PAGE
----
“Finding my roommate for BU was relatively easy. I found him through Instagram, through one of those freshman accounts that are created to meet people. After looking through a couple of people, I saw that he and I shared a friend in common, which facilitated everything. I reached out to him after looking at his profile, which showed that we shared a lot of common interests and backgrounds,” Jaime said. 

There are many precautions students take when looking for a roommate. According to collegechoice.net, there are several aspects of living together that students should keep in mind. Students should make sure they have similar schedules, similar cleanliness habits, good communication, and shared interests.  

“[My roommate and I are] both Hispanic and athletes, which immediately gave us a shared cultural and lifestyle understanding. I prefer speaking Spanish at home, so knowing that I can get to my dorm and drop the English is going to be much better for me,” Jaime explained. “Other than that, he was just very chill. We shared similar values, hobbies, liked the same music, and had some mutual friends in common. It felt like a good fit.”

Roommate selection is another process of the application but through modern technology, it has been made more accessible.

Senior Kate Cooper sits in a Boston University dorm. Cooper took advantage of the BU Summer Pre-College Programs during the summer of 2022, taking courses in the areas of international politics. According to Cooper, this experience allowed her to better understand if BU was the right fit for her. (Monica Cooper)
Having emergency snacks in your dorm is a must, especially if you get hungry outside of regular dining hours. Popcorn is a popular snack for college students as it relatively low in calories and has a generous expiration date. Pretzels are another good option as they satisfy the salty and crunchy craving, and do not have an unpleasant odor that disrupt others.
Top Dorm Essentials for a Smooth Transition into College

There is no doubt that going off to college is arguably one of the most thrilling experiences, but also is nerve-wracking for many individuals. Although individuals will experience many unknowns, one thing is clear: the best dorm essentials are a must for ensuring an easier transition, and creating your home away from home.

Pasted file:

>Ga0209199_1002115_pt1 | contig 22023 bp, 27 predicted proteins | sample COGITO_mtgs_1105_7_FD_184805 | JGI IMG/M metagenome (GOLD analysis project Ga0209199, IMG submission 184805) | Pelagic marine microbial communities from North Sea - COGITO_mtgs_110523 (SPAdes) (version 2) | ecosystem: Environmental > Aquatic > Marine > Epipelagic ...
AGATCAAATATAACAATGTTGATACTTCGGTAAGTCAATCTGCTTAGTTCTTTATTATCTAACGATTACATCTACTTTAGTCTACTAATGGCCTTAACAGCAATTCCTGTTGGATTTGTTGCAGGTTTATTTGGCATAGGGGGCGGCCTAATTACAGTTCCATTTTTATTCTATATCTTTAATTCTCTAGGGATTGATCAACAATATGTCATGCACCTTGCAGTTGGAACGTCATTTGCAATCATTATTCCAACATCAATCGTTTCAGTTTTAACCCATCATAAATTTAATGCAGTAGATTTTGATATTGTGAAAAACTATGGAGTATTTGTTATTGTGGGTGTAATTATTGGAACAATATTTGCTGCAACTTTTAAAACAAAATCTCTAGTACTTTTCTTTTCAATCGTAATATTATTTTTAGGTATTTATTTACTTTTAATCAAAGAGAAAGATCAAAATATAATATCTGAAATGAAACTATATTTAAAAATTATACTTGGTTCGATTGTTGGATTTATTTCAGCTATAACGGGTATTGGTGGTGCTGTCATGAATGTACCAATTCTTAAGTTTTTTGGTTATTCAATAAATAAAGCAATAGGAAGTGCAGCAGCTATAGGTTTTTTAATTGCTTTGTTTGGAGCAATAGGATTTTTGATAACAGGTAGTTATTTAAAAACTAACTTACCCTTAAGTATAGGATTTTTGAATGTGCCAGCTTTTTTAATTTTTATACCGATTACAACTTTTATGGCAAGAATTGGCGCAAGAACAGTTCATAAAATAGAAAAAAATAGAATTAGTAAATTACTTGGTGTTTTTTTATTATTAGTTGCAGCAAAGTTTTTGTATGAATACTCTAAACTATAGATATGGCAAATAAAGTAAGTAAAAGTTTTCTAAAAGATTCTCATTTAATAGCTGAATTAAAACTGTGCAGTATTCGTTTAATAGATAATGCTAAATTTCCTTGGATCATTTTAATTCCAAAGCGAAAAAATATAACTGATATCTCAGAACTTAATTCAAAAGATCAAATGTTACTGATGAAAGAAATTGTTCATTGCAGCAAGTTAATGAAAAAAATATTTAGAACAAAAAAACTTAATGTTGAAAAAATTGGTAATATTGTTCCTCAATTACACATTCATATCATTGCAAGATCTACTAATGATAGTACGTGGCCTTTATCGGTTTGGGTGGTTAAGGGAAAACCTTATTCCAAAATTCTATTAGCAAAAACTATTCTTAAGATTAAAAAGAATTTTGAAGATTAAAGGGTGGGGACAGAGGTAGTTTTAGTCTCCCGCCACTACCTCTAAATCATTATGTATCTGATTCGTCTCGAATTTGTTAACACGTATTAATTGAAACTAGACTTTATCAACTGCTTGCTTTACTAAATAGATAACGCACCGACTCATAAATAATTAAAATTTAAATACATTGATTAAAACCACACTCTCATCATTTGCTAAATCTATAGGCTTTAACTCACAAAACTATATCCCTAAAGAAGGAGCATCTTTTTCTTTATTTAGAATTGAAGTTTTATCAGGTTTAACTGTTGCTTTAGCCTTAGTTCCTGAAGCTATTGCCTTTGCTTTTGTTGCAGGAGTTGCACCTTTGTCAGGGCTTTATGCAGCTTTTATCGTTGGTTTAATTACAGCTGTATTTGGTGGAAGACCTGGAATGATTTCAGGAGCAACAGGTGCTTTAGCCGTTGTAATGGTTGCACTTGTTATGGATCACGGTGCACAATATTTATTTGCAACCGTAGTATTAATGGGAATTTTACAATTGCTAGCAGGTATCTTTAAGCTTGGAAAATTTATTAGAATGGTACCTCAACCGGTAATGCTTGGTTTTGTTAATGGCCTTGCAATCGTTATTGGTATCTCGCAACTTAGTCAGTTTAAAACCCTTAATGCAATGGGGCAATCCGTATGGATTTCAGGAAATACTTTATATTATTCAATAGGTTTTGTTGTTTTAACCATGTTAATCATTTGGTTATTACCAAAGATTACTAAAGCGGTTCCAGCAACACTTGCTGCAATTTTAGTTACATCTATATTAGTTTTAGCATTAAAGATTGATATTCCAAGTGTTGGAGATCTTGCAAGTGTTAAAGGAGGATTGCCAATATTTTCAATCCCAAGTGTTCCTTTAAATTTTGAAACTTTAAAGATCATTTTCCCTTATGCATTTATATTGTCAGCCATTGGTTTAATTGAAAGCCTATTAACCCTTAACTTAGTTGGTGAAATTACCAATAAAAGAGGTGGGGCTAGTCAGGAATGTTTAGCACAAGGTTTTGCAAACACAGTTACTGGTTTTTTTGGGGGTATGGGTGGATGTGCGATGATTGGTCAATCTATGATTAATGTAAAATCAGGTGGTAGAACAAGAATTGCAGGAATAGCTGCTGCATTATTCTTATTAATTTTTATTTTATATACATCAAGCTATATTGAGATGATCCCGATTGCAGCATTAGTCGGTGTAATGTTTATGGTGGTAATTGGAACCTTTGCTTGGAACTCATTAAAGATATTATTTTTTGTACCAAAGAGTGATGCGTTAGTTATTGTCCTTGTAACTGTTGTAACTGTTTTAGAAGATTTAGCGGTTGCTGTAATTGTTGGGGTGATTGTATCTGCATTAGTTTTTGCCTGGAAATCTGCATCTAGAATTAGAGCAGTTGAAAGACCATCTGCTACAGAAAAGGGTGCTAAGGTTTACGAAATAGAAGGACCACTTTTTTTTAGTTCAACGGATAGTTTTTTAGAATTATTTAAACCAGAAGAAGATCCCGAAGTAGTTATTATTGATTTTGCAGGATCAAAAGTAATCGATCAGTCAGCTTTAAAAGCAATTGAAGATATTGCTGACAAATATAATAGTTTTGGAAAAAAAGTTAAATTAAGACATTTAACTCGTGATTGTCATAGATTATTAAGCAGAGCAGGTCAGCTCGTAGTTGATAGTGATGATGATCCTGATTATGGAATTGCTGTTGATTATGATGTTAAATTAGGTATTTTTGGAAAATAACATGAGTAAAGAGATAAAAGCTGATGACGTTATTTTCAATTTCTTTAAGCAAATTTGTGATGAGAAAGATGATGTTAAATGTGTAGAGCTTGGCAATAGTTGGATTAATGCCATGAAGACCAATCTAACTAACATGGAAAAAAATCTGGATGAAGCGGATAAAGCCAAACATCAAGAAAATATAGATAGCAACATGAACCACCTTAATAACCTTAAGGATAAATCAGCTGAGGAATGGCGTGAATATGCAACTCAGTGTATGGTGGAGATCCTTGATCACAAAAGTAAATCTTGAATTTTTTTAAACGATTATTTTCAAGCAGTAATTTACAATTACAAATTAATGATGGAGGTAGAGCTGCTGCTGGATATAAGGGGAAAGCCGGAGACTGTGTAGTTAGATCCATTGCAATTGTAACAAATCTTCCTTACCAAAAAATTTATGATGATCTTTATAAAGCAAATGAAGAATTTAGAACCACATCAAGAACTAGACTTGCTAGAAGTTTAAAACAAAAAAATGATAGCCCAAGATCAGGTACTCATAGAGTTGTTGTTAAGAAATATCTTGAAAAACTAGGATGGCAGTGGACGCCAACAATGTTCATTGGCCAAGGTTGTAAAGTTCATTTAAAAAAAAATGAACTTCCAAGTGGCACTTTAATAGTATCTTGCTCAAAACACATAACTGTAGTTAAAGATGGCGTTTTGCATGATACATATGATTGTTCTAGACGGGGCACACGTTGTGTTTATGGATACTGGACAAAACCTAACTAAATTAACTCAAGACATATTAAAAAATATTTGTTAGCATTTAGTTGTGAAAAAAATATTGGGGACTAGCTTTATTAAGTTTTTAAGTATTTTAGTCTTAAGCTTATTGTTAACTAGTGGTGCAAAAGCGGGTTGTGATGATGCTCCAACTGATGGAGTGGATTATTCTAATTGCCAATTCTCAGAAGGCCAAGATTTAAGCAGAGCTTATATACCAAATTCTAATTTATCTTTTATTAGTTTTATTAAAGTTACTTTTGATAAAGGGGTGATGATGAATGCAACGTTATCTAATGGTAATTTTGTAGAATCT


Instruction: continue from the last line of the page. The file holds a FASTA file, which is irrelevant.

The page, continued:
In order to get a good night’s sleep, a comforter is key. However, for those heading to warmer climates, it is smarter to opt for a fleece blanket as a comforter may be too warm. Mattress toppers are also a good purchase because they provide an extra layer of comfort, especially as the mattresses in the dorms can be worn and uncomfortable. 

“A mattress topper goes a long way in making your life better in the dorms. I can’t stress the mattress topper enough, it’s probably the most important thing” Gulliver alumnus Igancio Diaz ‘19, former Boston College student, said. 

Of course, it wouldn’t be the college experience without a personal mini fridge, microwave, and coffee maker. Besides being space-efficient, the mini-fridge allows individuals to keep their personal drinks and snacks away from the communal fridge.

Gulliver alumni Katie Lewis ‘22, Villanova ‘26, and Paulino Mercenari ‘23, University of Miami ‘27,  both unanimously agreed that snacks were especially important to them. 

“I’d definitely say to always have emergency snacks around in case the dining hall is ever closed and you get hungry. They’ve saved me a few times,” Mercenari said. 

A microwave is also important to have because it gives one the opportunity to heat up leftovers, make simple meals if the options at the dining hall are not enticing, and make popcorn for those ever-present movie nights with friends. Having a coffee-maker is a great way to power through late-night study sessions, and will fuel individuals for those early-morning classes. 

While some may be wondering why a tea kettle would be a must-by for others, they can be utilized to quickly and efficiently boil water for hot meals and drinks. “I’m addicted to tea and I drink tea every night to wind down. It’s also useful if you want a hot meal and need hot water” Gulliver alumna Chiara Zecchini ‘23, Boston College ‘27 said.

If one does not want a messy dorm, sufficient storage is a must. Storage containers come into play when it comes to food, cleaning tools, chargers, and the overall environment of the room.